It might take you a little longer to stop writing “2017,” but 2018 is already underway. Sometimes it’s hard to keep up with the swift arrow of time. It can be equally difficult to keep up with the new laws that keep getting passed. Ignorance is no excuse, though. To help keep you on the right side of law, here’s a look at the new legal issues California drivers need to know.

Driving and Marijuana

Recreational marijuana stores have started opening their doors in some California cities, but just because the state has legalized pot, that doesn’t mean that anything goes – especially not when it comes to driving.

Under California Vehicle Code Section 23152(f), “It is unlawful for a person who is under the influence of any drug to drive a vehicle.” This broadly written law does not only apply to illegal drugs. It also applies to legal drugs that can impact one’s driving ability, including both prescription drugs and marijuana.

In other words, people caught driving while high on marijuana can be still convicted of a DUI.

Using marijuana in a car is also illegal for both drivers and passengers. California Senate Bill 65 prohibits people from smoking, eating or otherwise ingesting marijuana while driving or riding in a car. This is similar to laws prohibiting alcohol consumption in cars.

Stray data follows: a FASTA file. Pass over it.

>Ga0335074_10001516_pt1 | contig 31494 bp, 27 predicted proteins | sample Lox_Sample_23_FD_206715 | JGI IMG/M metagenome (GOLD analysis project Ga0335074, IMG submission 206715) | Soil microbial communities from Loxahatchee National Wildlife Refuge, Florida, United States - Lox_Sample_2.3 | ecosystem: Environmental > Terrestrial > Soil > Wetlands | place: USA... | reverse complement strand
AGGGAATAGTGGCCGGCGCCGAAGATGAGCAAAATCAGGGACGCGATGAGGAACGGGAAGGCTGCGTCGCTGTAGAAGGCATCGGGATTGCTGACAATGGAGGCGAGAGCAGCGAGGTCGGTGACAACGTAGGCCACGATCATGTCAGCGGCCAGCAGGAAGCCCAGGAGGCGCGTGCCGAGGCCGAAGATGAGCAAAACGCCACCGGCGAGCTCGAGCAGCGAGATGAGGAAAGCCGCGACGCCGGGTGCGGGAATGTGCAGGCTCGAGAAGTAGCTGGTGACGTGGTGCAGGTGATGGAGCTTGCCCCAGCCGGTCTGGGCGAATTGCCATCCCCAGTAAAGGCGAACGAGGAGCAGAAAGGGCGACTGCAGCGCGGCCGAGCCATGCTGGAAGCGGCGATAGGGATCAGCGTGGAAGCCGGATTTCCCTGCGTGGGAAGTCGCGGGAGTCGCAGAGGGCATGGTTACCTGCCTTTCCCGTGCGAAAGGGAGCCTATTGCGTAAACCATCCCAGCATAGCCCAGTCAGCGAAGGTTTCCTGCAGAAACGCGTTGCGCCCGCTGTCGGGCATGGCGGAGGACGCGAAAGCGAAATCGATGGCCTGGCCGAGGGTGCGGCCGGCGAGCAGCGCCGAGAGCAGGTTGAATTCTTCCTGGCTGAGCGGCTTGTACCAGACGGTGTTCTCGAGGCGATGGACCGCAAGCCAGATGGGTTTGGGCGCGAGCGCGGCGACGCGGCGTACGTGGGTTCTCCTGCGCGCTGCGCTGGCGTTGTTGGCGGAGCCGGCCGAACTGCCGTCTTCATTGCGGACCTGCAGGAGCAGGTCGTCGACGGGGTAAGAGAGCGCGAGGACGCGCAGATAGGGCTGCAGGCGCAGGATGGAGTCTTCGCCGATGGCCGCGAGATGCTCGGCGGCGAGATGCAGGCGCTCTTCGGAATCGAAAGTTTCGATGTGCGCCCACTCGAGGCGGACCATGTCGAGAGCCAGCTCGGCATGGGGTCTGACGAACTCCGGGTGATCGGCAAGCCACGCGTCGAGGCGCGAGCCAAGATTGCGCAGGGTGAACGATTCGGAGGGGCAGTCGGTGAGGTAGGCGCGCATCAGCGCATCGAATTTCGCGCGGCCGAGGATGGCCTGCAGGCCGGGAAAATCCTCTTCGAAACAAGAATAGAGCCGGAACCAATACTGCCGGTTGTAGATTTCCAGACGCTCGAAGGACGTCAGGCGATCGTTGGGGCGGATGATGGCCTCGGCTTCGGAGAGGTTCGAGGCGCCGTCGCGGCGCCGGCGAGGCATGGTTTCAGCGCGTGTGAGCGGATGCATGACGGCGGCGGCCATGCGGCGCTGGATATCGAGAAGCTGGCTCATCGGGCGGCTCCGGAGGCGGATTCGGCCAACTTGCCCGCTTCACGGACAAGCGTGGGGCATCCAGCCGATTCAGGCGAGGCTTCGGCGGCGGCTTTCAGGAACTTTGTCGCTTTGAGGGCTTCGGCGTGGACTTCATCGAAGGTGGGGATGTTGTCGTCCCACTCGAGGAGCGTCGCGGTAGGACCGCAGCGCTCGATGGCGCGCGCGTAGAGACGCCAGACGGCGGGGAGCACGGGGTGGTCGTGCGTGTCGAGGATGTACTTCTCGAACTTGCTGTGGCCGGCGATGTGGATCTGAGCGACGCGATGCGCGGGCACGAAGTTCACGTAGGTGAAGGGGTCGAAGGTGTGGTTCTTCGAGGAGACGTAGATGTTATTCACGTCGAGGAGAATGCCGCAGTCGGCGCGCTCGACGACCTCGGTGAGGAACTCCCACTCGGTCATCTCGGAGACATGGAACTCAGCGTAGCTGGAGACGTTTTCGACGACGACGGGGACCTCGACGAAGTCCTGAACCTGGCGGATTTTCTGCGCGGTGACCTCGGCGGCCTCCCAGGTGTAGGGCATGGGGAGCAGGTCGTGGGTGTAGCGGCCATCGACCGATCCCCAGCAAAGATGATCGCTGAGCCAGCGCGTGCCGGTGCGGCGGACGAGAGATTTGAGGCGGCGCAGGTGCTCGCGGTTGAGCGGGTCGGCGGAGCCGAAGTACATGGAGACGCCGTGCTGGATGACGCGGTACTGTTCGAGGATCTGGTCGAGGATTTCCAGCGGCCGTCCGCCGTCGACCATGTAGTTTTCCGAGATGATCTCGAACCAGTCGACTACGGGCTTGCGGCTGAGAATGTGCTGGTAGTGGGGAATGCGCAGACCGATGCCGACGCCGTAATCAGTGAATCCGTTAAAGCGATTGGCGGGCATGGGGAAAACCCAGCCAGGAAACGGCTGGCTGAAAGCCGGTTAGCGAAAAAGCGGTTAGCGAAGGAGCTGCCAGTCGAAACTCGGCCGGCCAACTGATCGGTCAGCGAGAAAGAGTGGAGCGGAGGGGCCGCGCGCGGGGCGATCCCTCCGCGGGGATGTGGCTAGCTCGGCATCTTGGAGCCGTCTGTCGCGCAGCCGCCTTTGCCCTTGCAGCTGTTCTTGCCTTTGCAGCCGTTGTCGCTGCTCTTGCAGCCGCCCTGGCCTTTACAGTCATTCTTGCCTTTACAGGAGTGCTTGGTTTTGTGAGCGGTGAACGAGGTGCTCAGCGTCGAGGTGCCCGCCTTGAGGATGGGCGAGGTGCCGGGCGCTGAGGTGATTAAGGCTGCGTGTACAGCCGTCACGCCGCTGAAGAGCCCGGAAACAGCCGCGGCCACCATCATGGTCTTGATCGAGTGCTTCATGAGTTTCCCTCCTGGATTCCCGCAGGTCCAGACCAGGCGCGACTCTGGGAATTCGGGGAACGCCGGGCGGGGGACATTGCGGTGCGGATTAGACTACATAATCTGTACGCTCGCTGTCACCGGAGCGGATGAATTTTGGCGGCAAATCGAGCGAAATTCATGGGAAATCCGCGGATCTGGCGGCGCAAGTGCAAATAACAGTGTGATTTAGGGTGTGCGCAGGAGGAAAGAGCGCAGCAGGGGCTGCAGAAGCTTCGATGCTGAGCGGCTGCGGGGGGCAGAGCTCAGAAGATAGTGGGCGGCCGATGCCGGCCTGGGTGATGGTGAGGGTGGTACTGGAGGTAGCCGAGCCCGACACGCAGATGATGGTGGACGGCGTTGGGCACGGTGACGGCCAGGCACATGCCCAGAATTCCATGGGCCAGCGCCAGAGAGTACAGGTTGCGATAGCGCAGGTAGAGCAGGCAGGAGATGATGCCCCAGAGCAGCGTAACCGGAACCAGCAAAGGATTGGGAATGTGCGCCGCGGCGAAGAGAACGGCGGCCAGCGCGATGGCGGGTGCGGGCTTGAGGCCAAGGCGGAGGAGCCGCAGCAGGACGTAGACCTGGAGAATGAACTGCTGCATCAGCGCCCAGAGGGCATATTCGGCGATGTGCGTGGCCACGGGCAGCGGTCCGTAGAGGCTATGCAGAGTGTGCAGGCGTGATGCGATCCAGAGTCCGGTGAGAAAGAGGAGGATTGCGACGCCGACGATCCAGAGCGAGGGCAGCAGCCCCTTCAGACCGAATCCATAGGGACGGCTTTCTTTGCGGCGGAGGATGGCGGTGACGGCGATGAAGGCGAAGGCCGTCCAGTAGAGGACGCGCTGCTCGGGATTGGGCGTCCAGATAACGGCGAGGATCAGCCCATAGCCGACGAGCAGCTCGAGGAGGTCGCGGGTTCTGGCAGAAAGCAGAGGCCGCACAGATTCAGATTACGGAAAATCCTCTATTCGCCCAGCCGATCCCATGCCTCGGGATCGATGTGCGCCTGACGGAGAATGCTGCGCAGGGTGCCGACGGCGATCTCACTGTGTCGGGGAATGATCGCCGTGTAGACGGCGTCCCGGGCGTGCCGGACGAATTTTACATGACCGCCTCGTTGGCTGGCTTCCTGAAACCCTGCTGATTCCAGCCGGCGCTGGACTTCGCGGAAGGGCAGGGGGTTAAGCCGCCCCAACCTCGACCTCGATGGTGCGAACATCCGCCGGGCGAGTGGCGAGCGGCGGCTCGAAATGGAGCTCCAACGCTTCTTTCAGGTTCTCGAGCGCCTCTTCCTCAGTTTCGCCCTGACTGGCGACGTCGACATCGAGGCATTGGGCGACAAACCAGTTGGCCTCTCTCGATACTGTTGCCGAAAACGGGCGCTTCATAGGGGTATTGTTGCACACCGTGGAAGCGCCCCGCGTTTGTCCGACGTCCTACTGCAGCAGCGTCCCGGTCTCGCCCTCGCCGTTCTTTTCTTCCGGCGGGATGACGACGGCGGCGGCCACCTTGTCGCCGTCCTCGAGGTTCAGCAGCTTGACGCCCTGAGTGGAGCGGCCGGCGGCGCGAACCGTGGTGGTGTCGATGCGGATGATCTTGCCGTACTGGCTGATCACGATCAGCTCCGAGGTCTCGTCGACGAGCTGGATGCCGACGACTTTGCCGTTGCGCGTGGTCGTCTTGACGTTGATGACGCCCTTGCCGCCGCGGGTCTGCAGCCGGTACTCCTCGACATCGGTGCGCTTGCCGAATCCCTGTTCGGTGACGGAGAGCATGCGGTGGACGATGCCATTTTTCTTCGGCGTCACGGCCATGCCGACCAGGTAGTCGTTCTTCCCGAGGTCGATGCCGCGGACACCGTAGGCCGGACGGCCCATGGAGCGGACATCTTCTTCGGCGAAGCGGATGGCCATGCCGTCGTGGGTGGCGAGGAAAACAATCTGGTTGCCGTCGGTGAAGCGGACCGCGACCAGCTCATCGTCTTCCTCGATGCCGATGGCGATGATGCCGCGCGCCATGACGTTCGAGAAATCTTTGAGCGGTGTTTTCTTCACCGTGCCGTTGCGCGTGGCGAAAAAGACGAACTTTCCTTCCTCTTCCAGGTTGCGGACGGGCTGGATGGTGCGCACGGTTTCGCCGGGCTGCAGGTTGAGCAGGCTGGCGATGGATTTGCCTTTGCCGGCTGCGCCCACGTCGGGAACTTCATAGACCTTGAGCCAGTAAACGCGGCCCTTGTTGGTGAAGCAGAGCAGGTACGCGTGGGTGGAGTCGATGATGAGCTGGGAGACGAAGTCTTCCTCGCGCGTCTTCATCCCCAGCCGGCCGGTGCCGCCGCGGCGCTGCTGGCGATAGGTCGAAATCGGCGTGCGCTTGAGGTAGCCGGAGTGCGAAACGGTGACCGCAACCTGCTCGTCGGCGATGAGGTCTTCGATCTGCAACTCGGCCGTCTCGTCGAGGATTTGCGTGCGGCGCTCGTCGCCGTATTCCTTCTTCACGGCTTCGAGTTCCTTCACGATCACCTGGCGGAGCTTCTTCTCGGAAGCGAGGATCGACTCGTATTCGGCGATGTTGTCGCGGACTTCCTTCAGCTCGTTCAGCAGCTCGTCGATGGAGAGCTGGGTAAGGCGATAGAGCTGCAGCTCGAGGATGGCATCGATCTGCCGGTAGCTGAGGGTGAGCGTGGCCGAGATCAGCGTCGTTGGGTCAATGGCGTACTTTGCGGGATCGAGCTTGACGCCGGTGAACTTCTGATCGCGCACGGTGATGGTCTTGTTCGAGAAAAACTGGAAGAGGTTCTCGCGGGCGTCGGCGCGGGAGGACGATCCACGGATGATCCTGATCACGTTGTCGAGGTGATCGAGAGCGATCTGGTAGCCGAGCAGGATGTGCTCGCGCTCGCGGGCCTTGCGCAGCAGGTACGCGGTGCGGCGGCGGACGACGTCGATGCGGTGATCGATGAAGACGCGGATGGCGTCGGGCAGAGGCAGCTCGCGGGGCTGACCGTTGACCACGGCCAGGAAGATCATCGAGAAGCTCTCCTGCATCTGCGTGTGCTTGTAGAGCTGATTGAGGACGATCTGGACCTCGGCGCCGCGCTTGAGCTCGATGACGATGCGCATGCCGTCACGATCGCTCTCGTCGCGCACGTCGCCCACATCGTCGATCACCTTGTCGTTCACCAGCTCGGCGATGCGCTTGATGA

Other New Laws

In addition to the law covering marijuana use in vehicles, drivers should be aware of these changes:

  • Assembly Bill 503 may give some relief to low-income Californians who have outstanding parking penalties.
  • Assembly Bill 1027 lets the DMV accept the completion of an eligible motorcyclist-training program instead of a motorcycle skills test.
  • When registering their vehicles, people will pay more under the Road Maintenance and Rehabilitation Program. The Transportation Improvement Fee ranges from $25 to $175 and is based on the vehicle’s current value.
  • Starting July 1, 2018, passengers on buses will need to use seat belts when seat belts are provided. Children between the ages of eight and 16 must use a seat belt or appropriate child passenger restraint system on buses.
  • Also starting July 1, 2018, drivers with a passenger for hire in their personal vehicle can be convicted of a DUI with a BAC of .04 percent. In other words, Uber and Lyft drivers will be held to a higher standard than non-commercial drivers, for whom the normal limit is .08 percent.

For more details and information on other changes, including a new license plate program, changes for disabled person parking placards, authority over private carriers of passengers and a new HOV decal program for 2019, read the DMV’s notice.